Sampling sites must be chosen according to study objectives, but hydraulic conditions and constraints necessary to the adopted procedures should be given attention. The sampling site must be located at a section downstream of the study site, i.e. corresponding to well-known sewer systems, land use types, special activities, etc. It is recommended that highly turbulent sections with well mixed flow be sampled. However, for the study of sediment transport deposit, these conditions may not be suitable, as suspended solids in the highly turbulent section may be scattered.
For monitoring in-stream impacts, the area of interest should be bracketed by upstream and downstream stations. A control station on a hydro logically similar but undisturbed watershed can be used to determine baseline conditions.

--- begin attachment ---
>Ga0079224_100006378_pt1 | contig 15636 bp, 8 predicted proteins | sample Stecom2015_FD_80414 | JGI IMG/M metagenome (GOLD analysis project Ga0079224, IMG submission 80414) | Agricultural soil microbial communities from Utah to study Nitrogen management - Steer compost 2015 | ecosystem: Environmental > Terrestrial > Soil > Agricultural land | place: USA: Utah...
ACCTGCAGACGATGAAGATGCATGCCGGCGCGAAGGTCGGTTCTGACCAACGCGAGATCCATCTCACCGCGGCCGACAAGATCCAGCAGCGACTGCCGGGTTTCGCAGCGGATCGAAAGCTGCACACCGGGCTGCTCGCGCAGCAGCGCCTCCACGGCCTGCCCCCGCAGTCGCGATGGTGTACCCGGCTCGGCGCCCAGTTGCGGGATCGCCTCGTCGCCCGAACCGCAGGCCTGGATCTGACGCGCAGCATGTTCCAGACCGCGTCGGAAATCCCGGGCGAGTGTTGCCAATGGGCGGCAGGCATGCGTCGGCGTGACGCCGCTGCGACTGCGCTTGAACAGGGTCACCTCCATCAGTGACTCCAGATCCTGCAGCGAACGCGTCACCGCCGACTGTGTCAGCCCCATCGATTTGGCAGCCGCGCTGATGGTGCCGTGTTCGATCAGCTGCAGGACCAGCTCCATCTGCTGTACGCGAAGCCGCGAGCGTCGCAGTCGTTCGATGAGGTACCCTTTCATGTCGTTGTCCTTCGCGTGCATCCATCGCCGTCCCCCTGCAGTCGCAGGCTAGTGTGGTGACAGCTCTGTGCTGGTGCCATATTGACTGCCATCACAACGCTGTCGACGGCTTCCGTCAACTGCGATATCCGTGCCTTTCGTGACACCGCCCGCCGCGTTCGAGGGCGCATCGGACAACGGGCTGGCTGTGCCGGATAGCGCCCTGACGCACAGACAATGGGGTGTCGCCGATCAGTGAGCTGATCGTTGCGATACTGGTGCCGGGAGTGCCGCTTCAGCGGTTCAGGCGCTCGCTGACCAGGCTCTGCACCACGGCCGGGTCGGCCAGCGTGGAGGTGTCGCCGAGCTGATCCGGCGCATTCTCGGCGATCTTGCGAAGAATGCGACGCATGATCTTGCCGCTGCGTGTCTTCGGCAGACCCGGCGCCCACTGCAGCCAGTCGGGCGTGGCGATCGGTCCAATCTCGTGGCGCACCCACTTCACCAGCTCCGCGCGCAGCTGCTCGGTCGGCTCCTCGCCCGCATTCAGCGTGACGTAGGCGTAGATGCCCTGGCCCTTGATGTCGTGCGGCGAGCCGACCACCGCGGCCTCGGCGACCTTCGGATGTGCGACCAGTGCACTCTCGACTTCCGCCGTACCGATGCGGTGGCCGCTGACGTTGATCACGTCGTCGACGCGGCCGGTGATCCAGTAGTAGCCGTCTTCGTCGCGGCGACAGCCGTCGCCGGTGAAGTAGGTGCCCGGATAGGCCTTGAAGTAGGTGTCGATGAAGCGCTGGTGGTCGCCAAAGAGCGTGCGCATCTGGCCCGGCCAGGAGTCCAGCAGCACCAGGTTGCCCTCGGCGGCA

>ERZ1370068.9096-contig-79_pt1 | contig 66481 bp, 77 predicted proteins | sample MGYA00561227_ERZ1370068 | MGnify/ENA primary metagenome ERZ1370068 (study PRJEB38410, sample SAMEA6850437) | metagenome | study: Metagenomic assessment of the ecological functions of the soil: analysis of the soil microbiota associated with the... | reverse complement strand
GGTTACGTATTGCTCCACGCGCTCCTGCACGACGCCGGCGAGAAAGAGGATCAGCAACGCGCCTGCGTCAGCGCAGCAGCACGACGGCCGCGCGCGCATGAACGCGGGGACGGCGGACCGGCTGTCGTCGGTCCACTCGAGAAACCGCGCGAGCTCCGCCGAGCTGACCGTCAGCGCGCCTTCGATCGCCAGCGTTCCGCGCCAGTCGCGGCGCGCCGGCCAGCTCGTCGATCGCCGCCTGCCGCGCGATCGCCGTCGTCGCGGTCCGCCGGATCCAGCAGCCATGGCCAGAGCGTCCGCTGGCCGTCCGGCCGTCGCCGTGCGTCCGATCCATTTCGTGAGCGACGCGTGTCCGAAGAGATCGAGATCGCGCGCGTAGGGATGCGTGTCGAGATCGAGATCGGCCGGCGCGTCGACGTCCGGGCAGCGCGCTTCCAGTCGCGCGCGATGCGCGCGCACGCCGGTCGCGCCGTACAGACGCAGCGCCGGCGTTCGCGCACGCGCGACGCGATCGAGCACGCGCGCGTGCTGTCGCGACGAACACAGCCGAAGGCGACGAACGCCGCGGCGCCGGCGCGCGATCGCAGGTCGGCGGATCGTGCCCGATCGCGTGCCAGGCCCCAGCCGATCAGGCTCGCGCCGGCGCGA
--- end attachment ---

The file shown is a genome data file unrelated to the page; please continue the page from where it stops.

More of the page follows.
Two types of monitoring stations are employed for nonpoint source surveys:
1. Small catchment stations ranging from 12 to 125 acres (5 to 50 ha) in size, are used to gather data on specific land uses or special areas. They are usually found on storm sewers, drainage ditches or small tributaries.
2. Another type of station is built to monitor larger basins of greater than 125 acres (50 ha), and measure nonpoint source pollution loads impacting a receiving body, such as stream channels or rivers.
There are cases where the final choice must be made from a group of catchments. In such cases, the technique of weighted suitability ratings, as developed for land use, is recommended (Alley 1977). Assignment of suitability values is perhaps the most subjective part of the schedule.
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